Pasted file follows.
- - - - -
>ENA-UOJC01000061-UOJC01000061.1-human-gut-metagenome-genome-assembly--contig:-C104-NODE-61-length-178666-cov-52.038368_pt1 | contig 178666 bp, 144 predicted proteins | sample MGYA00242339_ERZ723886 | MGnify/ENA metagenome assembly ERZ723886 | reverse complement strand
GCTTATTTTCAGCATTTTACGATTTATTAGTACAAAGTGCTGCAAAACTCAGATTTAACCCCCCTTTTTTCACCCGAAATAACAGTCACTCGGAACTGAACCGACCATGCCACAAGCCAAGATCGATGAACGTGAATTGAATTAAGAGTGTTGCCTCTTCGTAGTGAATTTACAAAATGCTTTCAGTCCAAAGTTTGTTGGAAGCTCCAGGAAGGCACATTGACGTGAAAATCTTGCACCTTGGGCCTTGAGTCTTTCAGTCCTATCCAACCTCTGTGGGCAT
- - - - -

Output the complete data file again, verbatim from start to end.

>ENA-UOJC01000061-UOJC01000061.1-human-gut-metagenome-genome-assembly--contig:-C104-NODE-61-length-178666-cov-52.038368_pt1 | contig 178666 bp, 144 predicted proteins | sample MGYA00242339_ERZ723886 | MGnify/ENA metagenome assembly ERZ723886 | reverse complement strand
GCTTATTTTCAGCATTTTACGATTTATTAGTACAAAGTGCTGCAAAACTCAGATTTAACCCCCCTTTTTTCACCCGAAATAACAGTCACTCGGAACTGAACCGACCATGCCACAAGCCAAGATCGATGAACGTGAATTGAATTAAGAGTGTTGCCTCTTCGTAGTGAATTTACAAAATGCTTTCAGTCCAAAGTTTGTTGGAAGCTCCAGGAAGGCACATTGACGTGAAAATCTTGCACCTTGGGCCTTGAGTCTTTCAGTCCTATCCAACCTCTGTGGGCAT